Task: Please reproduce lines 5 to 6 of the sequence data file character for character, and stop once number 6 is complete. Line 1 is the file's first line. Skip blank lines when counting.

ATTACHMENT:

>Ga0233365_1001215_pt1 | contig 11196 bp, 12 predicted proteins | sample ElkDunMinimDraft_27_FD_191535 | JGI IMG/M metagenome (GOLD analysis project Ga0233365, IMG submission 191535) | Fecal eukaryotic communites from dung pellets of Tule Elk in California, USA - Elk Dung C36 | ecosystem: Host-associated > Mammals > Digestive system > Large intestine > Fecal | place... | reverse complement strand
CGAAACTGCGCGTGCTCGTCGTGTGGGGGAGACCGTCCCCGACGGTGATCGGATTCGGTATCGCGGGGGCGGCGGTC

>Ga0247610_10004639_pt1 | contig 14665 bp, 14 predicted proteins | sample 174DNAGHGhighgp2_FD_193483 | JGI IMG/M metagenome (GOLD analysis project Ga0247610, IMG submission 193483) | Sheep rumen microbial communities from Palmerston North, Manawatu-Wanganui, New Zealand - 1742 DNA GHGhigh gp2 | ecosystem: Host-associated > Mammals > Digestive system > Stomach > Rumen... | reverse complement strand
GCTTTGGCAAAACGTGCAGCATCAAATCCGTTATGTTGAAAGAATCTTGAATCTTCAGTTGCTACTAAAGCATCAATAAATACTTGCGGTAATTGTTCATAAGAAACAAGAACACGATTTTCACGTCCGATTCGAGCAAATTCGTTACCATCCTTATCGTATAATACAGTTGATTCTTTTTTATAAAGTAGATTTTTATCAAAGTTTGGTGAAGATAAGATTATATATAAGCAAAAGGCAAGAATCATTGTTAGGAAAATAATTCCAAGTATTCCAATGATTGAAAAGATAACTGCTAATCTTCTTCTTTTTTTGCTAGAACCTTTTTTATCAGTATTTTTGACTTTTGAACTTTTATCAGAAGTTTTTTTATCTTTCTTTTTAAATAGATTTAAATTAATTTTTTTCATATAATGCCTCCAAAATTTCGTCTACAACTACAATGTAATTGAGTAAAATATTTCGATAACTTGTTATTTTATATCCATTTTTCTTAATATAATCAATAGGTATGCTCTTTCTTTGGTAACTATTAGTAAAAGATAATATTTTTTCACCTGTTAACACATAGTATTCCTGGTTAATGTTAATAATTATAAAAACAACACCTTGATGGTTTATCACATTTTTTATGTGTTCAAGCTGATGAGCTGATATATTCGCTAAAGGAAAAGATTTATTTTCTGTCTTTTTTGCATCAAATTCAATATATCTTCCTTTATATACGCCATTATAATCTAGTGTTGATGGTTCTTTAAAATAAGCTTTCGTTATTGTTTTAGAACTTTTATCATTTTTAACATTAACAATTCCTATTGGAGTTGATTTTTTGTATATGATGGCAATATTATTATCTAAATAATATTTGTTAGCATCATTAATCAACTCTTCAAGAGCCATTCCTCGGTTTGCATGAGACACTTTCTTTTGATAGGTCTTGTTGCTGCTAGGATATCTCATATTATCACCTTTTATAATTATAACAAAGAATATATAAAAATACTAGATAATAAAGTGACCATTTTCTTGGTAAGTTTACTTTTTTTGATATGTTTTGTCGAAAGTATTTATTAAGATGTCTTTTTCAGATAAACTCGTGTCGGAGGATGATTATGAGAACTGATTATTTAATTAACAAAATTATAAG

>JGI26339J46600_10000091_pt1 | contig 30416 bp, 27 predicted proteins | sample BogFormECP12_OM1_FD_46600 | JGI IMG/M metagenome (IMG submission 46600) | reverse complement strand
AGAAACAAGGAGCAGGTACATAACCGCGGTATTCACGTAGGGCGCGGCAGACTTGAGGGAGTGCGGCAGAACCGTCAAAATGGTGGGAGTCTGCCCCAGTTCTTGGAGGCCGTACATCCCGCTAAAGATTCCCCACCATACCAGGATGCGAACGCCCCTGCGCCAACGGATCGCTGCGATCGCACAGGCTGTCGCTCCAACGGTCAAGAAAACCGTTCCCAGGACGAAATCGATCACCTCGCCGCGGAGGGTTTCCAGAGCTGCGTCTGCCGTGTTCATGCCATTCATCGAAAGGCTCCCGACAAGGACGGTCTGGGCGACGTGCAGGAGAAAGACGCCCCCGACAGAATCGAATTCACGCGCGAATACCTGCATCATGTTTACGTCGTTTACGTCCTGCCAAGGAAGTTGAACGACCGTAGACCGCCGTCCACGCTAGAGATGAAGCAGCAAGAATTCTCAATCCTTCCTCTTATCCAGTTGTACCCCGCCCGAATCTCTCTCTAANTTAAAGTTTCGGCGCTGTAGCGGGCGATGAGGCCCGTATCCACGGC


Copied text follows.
>JGI26339J46600_10000091_pt1 | contig 30416 bp, 27 predicted proteins | sample BogFormECP12_OM1_FD_46600 | JGI IMG/M metagenome (IMG submission 46600) | reverse complement strand
AGAAACAAGGAGCAGGTACATAACCGCGGTATTCACGTAGGGCGCGGCAGACTTGAGGGAGTGCGGCAGAACCGTCAAAATGGTGGGAGTCTGCCCCAGTTCTTGGAGGCCGTACATCCCGCTAAAGATTCCCCACCATACCAGGATGCGAACGCCCCTGCGCCAACGGATCGCTGCGATCGCACAGGCTGTCGCTCCAACGGTCAAGAAAACCGTTCCCAGGACGAAATCGATCACCTCGCCGCGGAGGGTTTCCAGAGCTGCGTCTGCCGTGTTCATGCCATTCATCGAAAGGCTCCCGACAAGGACGGTCTGGGCGACGTGCAGGAGAAAGACGCCCCCGACAGAATCGAATTCACGCGCGAATACCTGCATCATGTTTACGTCGTTTACGTCCTGCCAAGGAAGTTGAACGACCGTAGACCGCCGTCCACGCTAGAGATGAAGCAGCAAGAATTCTCAATCCTTCCTCTTATCCAGTTGTACCCCGCCCGAATCTCTCTCTAANTTAAAGTTTCGGCGCTGTAGCGGGCGATGAGGCCCGTATCCACGGC